Yeah. Thank you for that. I think it's a highly competitive market, and I think that the industry as a whole is glad, it will benefit the advisors as a whole, that Merrill is back in the recruiting game. A couple of last questions. I want to talk about the future. What do you think Merrill looks like five or 10 years from now?
A conversation with the President of Merrill Lynch Wealth Management.
Well, I think when we talk about modern Merrill, well, there's really three ideas. One is the idea we touched on earlier, being a one-stop shop for high net worth and ultra-high net worth clients. And so 10 years from now, you'd expect to see even more seamless integration of the broader products and services. I mean, if I think about it as a client today, if I open up my Merrill app on my phone or my Bank of America app, I can see all aspects of my financial relationships here all brought together. We're investing hundreds of millions of dollars a year to continuously improve that experience. And so I would expect us to feel even more integrated, even more seamless, more intuitive to clients.
Second, and again, kind of keeping with what I said, to see our technology prowess be recognized by clients, it's not the same as the power of the relationships, of course, that clients have with their advisors, but as another very powerful reason to be doing business here versus somewhere else. That this is a firm that is both high touch as we've always been, but also high tech, and then 10 years from now expect to see much more in the way of diversity across our advisor force. And one of the things you and I had talked about in earlier conversations, Mindy, and I think you put it along the lines of, "Hey, if you could close your eyes and wish for kind of one dream to come true, what would it be?" Hey, for me that dream would be a lot more diversity among our advisor force in particular, if you give me one thing I could hope for, I'd like to see 50% of our advisors be women, because more than 50% of our clients are women today. And I feel that's a place where Merrill Lynch and in the whole industry has a lot of ground to cover very, very quickly.
Andy, will there be an independent channel within Merrill Lynch 10 years from now?
I don't think so, and I think predominantly because I don't think it will or would serve a need. It's something that we've looked at every couple years for 30 years. It has never made sense for us. We always felt that we wouldn't have an ability to support those advisors in the same way in the Folsom way that we support Merrill Advisors. So no, I don't think so. That's not only a topic that revolves around products and services and platforms, and comp, it revolves around culture, the idea of one unified Merrill Lynch organization out in the world. And so I don't anticipate us with an independent channel.
Okay. I want to ask you two final rapid fire softball questions. So one, what's your morning routine? Andy Sieg:
Well, it's pretty boring. It's up at 5:15 generally on the way to the office by 6:00. I get here around 7:00, absorb the news that I can absorb in 45 minutes or so. And when a series of A conversation with the President of Merrill Lynch Wealth Management.
meetings that get rolling usually around 8:00, and there's normally a good amount of watching CNBC or listening to it at least on the drive to work in the morning. And so that's how most days get started.
Okay. Sounds good. And one final question then I'm going to let you go. What's the toughest decision you've ever had to make?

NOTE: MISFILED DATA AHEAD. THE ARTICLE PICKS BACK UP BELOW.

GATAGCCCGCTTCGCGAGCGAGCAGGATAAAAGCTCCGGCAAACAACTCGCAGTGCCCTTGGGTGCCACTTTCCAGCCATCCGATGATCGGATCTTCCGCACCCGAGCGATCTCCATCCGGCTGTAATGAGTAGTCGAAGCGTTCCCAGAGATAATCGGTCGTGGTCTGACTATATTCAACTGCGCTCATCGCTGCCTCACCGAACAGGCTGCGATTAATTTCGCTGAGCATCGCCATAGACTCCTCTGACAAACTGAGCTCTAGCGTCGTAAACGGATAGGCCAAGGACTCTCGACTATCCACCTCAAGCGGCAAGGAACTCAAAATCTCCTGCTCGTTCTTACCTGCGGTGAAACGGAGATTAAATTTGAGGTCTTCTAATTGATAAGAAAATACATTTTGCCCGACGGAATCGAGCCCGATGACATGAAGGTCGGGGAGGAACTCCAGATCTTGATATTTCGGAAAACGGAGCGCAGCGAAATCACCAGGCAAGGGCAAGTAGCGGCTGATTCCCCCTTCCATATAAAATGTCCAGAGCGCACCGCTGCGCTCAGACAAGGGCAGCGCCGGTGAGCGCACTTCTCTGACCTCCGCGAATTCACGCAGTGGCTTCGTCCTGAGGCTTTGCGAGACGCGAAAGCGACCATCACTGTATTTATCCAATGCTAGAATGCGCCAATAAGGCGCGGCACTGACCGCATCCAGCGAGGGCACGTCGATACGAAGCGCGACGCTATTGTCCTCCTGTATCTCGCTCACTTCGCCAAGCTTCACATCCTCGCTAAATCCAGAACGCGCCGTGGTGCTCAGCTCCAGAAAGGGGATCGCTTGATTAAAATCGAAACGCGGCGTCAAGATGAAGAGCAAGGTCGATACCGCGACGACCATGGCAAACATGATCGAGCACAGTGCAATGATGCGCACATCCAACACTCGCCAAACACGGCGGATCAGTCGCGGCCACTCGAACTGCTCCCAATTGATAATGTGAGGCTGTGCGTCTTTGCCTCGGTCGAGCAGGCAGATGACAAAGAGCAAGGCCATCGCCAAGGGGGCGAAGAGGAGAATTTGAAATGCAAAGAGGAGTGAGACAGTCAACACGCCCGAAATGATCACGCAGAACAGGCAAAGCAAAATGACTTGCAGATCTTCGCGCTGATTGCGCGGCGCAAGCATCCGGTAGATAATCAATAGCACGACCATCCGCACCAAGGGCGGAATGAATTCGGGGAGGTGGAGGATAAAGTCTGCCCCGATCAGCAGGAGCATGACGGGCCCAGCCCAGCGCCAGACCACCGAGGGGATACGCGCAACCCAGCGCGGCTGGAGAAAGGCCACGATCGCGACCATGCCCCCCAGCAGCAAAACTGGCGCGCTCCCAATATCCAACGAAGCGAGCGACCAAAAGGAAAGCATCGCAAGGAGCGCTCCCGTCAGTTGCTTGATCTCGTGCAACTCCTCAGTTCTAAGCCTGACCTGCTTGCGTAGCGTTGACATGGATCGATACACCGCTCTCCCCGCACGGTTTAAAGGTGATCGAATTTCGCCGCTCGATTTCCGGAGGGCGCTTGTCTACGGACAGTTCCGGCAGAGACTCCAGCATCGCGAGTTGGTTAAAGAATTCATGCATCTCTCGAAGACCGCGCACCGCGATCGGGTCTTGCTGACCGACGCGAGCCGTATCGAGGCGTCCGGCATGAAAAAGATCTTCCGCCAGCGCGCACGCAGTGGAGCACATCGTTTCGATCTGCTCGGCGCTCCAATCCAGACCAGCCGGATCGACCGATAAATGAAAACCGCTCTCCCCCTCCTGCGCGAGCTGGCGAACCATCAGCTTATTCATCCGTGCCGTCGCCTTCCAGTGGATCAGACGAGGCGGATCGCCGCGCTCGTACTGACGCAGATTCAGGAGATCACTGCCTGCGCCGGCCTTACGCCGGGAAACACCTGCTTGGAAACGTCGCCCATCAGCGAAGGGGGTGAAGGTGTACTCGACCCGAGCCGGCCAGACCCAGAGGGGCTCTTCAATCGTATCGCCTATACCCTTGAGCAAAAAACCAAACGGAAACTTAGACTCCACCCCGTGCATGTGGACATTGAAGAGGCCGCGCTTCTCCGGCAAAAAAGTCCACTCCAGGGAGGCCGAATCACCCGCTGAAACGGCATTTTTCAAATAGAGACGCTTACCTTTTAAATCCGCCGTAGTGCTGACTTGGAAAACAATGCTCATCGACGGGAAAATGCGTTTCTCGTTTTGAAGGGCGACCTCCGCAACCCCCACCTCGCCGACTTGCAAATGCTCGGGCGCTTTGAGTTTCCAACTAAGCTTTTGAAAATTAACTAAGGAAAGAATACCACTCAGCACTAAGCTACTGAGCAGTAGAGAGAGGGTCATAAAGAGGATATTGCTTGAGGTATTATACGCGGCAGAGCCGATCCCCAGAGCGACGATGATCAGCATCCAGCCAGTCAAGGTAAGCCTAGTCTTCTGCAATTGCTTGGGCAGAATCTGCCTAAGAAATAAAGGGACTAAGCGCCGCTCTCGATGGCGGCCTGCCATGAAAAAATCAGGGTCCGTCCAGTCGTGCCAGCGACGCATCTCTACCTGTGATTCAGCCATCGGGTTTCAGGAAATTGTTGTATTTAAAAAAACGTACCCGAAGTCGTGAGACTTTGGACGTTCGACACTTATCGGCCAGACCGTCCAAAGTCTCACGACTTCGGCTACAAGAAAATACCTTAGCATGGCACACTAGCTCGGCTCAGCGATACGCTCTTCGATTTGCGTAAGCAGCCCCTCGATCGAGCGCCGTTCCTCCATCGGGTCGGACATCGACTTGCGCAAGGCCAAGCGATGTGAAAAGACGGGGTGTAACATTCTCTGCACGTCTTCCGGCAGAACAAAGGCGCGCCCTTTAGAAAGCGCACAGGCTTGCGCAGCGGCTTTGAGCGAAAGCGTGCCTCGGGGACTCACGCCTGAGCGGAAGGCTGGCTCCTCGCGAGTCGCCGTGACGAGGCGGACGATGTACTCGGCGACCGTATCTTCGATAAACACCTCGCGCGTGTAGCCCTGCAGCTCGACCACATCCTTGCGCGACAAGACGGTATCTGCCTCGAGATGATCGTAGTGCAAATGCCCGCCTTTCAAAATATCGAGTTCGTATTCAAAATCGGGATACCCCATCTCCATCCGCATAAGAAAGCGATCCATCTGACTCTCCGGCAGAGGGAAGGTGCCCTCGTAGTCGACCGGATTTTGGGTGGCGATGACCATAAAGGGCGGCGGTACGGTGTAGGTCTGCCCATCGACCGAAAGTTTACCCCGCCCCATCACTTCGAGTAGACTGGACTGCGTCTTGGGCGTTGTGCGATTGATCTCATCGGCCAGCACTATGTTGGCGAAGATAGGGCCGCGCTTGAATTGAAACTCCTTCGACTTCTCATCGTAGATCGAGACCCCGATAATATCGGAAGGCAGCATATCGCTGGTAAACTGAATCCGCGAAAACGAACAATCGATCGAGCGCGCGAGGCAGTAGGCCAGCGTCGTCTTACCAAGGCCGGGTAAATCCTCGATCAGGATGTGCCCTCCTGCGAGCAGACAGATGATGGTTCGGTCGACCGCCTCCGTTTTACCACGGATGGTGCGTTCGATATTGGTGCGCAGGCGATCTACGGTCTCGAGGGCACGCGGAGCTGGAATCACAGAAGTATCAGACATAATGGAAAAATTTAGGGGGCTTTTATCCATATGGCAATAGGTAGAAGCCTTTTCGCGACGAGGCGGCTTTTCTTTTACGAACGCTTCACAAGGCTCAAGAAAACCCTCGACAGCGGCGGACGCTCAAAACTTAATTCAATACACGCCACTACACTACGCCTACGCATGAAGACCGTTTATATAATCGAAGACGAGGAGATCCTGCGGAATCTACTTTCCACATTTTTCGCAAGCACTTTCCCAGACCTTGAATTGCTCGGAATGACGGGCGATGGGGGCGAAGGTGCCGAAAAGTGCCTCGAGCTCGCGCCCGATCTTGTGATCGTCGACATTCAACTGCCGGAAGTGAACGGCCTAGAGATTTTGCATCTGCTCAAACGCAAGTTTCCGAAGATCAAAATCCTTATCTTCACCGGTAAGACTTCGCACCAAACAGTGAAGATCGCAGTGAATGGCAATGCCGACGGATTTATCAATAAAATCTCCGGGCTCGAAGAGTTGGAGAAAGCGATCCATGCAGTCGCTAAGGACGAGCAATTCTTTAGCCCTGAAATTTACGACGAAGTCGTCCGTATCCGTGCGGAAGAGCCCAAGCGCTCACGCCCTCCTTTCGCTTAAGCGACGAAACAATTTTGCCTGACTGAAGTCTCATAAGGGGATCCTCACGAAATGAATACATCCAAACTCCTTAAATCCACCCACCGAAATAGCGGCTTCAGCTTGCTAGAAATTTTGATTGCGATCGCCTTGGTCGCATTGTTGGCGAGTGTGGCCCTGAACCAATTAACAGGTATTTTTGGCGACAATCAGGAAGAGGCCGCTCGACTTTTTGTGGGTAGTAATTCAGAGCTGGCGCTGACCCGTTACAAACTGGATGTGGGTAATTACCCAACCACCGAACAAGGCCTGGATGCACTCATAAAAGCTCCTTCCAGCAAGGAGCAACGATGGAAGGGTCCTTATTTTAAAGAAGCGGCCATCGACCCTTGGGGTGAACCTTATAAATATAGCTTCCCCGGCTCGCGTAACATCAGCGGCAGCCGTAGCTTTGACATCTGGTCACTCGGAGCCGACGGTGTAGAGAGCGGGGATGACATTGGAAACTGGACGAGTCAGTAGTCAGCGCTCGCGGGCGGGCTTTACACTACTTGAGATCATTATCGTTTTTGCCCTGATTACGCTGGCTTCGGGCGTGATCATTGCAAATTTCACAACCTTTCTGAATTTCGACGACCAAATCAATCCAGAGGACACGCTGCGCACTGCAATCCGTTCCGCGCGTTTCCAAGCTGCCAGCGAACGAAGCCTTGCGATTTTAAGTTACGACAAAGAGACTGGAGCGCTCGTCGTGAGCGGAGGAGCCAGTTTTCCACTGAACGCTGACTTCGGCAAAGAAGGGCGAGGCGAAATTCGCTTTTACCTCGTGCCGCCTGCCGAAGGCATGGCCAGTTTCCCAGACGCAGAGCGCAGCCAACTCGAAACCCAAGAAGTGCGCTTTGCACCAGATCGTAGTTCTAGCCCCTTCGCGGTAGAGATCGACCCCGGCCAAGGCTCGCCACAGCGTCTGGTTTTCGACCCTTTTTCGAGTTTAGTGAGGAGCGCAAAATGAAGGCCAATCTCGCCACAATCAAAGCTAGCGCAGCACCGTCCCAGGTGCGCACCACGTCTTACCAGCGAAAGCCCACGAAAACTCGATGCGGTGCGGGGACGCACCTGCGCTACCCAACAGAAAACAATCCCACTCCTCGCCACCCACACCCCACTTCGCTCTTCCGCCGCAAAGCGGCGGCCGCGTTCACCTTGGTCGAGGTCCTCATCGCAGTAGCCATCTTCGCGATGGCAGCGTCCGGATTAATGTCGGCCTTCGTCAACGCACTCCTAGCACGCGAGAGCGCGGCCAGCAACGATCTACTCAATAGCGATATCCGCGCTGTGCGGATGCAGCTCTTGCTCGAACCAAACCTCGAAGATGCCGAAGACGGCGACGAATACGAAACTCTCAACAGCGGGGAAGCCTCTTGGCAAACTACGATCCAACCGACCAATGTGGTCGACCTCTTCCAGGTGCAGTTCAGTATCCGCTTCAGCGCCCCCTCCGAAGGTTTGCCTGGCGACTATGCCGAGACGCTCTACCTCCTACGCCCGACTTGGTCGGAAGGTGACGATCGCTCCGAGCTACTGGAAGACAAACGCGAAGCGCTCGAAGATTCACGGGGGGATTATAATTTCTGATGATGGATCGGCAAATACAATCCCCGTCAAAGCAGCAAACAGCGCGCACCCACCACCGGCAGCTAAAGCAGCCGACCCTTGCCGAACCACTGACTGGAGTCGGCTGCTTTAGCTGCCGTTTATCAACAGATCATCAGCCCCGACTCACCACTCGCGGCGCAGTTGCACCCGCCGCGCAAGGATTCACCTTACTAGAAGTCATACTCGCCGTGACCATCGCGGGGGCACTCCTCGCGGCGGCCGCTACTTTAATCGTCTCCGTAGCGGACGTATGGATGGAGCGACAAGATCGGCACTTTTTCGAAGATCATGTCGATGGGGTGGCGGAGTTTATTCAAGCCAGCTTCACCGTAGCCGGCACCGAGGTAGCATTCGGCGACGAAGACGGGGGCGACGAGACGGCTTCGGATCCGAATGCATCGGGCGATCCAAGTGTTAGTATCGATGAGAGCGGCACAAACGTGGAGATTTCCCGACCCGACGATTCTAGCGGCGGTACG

I think most tough decisions in business are people decisions. And without being in any way specific, and it's not unique to any particular period, but over the last 20 years, having the balance of what does an organization need from a senior manager, senior leaders, are people in position able to deliver what the firm needs and what our advisors and clients need. Weighing that off with loyalty, longstanding relationships, and then having to make decisions around when change is needed. Those are always really, really hard. And when change happens and you look back generally you feel that the difficulty of those decisions caused you to weigh them probably longer than you should have. But nevertheless, I think those are usually the tough decisions alongside people decisions. See, choices end up generally being easier, and they're frequently decisions that are two-way door decisions that you can kind of make a decision test and learn a little bit, and then redirect if things aren't working out. People decisions those are very different because as I said, those are long-standing relationships, people's lives, their families that are involved alongside what's right for the firm.
Oh my God, thank you. I so appreciate your transparency, your honesty, your time, and all that you have done for not only Merrill Lynch over the past 30 years, but for the industry as a whole.
And I am really, really grateful.
It is just so much fun to have a chance for such an extended conversation. And so thank you. I appreciate it, and I look forward to seeing you soon.
As the standard bearer of culture, it's leaders like Andy Sieg who are responsible for setting the goals and direction of their firms. And in a world where the mindset of advisors and their clients have changed dramatically, the burden of managing change rests solely on the leadership. No doubt, the attraction to big firms remains strong for many advisors with their one-stop shop approach, top-notch support and continued investment in technology and services at the core. Yet for others, their management to the lowest common denominator culture is too inhibiting,
A conversation with the President of Merrill Lynch Wealth Management.
fostering the growth of more independent options. Regardless, the wealth management landscape is a rich and fertile environment with opportunities on both sides of the spectrum and everywhere in between. I thank you for listening, and I encourage you to visit our website, diamond-consultants.com, and click on the tools and resources link for valuable content. You'll also find a link to subscribe for regular updates to the series.
And if you're not a recipient of our weekly email perspectives for advisors, click on the articles link to browse recent topics. These written pieces are an ideal way of staying informed about what's going on in the wealth management space without expending the energy that full on exploration requires. You can feel free to email or call me if you have specific questions. I can